Oil continues to be unpredictable
This week was, as expected, saw limited action both because it’s shorter due to holidays and perhaps it became too eventful for traders to constantly turn their attentions to one crisis after another. Jobs numbers that just came out will influence the U.S. session, but its full impact will be delayed and spread across Monday and Tuesday due to the holidays.
It’s seen as the end of the lull before the storm. Although next week starts with a Bank holiday across most of Europe and China, this will provide plenty of fodder for the next round of battles across the currency seas and the mountains of commodities. The euro is hovering around 1.08-1.09 after the prolonged drop and traders are on stand by to see where the next big push will come from. Oil will most likely continue to be more choppy with many factors influencing its changing fortunes.
Monday 6.4.15 – Easter Monday across Europe and markets in France, Germany and England will be closed. It’s also a Bank holiday in China. Still, there will be some actionable events – Spanish Unemployment Change will come out at 7am GMT with it possibly influencing the euro. At 2pm GMT the U.S. will release the ISM Non-Manufacturing PMI, with possible implications on the dollar and its crosses.
Tuesday 7.4.15 – A day with more focus on Australia and Britain. The aussies have several announcements starting off at 1:30am GMT with their Retail Sales figures. At 4:30am GMT the Royal Bank of Australia will uncover their cash rate and will make a statement, potentially influencing the AUD/USD pair.
The only worthwhile bit of economic data from Europe will be the Services PMI from Britain at 8:30am GMT.
Wednesday 8.4.15 – Relatively calm day that will have an early start with Japan’s Monetary Policy Statement and press conference coming in the early hours – both don’t have a fixed starting time.
A potentially interesting point will be the FOMC Meeting Minutes at 6:00pm GMT. Although they won’t come with a press conference and are effectively a reflection of what already happened, they could hold some clues about the thinking behind future rate decisions.
Thursday 9.4.15 – Focus will be on the GBP with the Official Bank Rate coming out at 11:00am GMT (if there’s a change in the rate, an official statement will be issued). 12:30pm GMT will be the other time when there could be some movement with the Canadian Building Permits being made public alongside the, arguably more important Unemployment Claims from the U.S.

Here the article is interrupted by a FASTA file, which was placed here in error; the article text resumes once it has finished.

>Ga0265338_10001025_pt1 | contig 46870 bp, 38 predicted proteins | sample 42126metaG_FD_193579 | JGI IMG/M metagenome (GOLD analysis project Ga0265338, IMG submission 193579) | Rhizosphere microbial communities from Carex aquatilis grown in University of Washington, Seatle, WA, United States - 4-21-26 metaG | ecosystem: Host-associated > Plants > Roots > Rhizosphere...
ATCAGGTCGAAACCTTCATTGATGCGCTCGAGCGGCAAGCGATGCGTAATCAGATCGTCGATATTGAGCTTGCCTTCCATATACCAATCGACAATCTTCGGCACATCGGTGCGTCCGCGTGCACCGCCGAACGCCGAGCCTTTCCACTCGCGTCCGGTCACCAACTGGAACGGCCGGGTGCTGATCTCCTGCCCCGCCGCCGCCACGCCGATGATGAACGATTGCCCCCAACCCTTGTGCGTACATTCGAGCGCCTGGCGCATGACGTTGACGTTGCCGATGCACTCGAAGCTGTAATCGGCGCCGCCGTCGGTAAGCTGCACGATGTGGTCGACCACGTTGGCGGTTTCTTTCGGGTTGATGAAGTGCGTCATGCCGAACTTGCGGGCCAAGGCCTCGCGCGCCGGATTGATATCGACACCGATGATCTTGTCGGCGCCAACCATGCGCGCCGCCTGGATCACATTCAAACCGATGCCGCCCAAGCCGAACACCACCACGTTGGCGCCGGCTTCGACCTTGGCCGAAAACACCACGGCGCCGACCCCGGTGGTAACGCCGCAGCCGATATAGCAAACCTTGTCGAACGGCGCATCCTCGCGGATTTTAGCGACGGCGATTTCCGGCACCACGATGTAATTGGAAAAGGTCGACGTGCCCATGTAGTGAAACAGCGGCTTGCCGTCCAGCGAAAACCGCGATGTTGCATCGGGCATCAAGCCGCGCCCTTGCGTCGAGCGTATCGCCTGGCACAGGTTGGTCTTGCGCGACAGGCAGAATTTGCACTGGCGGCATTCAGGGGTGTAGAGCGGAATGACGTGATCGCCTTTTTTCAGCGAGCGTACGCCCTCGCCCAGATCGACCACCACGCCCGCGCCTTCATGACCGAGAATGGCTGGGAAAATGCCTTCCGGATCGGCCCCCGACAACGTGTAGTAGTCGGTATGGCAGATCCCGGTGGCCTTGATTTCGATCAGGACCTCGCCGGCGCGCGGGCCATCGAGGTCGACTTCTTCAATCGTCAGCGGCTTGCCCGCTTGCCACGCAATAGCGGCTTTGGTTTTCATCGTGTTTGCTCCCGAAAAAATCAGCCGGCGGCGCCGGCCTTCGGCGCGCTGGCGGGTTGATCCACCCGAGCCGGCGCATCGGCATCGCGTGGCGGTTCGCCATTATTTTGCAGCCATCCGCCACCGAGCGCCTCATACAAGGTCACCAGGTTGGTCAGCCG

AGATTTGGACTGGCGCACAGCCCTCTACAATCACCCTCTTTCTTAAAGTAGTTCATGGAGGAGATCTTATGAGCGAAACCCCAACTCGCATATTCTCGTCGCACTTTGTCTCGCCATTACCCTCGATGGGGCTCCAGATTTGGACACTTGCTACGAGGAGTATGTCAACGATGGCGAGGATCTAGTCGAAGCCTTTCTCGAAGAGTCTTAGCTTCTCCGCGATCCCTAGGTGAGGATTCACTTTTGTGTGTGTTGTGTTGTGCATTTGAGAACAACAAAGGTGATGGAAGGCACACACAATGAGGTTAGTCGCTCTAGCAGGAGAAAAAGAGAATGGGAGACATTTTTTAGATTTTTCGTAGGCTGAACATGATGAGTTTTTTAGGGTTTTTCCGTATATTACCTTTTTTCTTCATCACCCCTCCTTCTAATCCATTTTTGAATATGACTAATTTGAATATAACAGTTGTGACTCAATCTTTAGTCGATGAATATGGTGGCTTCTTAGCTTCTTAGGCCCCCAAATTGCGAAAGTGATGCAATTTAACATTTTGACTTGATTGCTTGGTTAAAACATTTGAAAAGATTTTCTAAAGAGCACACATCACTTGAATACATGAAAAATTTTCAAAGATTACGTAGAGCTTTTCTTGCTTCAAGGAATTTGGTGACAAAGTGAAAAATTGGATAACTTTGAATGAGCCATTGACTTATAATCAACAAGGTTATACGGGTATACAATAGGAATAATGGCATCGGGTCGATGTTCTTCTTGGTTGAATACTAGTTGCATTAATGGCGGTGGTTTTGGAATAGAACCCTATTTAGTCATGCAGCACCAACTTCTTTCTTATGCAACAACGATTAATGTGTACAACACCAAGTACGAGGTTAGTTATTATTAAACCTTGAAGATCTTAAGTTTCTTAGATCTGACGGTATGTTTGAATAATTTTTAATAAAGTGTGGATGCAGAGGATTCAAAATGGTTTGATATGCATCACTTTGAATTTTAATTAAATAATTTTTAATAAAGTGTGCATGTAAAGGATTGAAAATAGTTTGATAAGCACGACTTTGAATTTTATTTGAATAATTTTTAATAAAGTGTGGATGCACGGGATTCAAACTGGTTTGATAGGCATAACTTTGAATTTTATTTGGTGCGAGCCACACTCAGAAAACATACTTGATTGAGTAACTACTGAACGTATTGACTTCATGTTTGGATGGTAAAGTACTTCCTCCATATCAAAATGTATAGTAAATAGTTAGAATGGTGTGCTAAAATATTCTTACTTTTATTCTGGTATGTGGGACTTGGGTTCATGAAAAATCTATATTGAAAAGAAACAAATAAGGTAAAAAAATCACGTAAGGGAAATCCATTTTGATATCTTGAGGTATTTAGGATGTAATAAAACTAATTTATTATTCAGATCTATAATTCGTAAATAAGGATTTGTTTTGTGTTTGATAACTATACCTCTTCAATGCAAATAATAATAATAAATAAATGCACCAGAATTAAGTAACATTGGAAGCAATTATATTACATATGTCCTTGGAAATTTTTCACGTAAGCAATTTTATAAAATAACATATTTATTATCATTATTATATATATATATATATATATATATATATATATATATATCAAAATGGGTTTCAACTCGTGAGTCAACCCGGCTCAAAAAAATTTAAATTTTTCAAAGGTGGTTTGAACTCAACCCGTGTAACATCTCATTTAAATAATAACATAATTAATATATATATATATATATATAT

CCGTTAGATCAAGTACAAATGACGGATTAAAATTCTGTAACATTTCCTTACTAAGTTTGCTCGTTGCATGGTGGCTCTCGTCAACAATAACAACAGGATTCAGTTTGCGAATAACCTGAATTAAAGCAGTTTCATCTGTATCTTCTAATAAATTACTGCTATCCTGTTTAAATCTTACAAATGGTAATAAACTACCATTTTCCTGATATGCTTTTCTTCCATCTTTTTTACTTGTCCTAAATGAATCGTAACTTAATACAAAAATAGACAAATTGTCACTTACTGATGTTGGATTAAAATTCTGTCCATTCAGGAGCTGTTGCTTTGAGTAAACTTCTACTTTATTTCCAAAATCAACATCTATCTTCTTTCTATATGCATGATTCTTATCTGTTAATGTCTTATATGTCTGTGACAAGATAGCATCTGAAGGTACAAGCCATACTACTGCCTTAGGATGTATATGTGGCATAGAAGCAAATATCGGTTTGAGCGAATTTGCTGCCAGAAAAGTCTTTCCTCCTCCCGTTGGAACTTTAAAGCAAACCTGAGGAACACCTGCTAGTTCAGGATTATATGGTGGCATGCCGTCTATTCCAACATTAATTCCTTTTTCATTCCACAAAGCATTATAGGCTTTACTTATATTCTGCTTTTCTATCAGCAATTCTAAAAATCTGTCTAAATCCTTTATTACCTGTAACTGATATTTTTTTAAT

Friday 10.4.15 – CPI from China is first on the agenda at 1:30am GMT. Manufacturing production from Britain will follow at 8:30am GMT. The afternoon has one bright spot for traders with Canadian Employment Change and Unemployment Rate finishing the week.
Here are our longer reads for this weekend:
A debate is raging about quantitative easing and the effects of saving the current generation (problem?) will have on future generations. Although it can’t be discussed in a short article Zerohedge have one that, at the very least, provides food for thought. (Zerohedge)
Remember graphene? The wonder material that would change everything and provide bendy smartphones, watches and.. bendy everything. Well, something is coming out of the whole thing in terms of a product, finally. Is the revolution on again? (The Independent)
Oil was again one of the most volatile instruments this last week with increasing supply and the conflict in Yemen dominating the headlines. Context is valuable ally when reading the news and here is one piece of it. (Janes Defence)
New industry changing companies are constantly coming up and they could make waves in the near future, alone or as part of one of the more established tech giants. We came across this nice analysis of the companies leading the charge of online music distribution. Check out the end of the infographic 😉 (The Guardian)
An intriguing IPO happened this week. A company that has no profits went public and even had a 30% jump when trading started. Go Daddy is also available for trading the Trading 212 PRO platform so you can make your own (put or) call on how they’ll perform. (TechCrunch)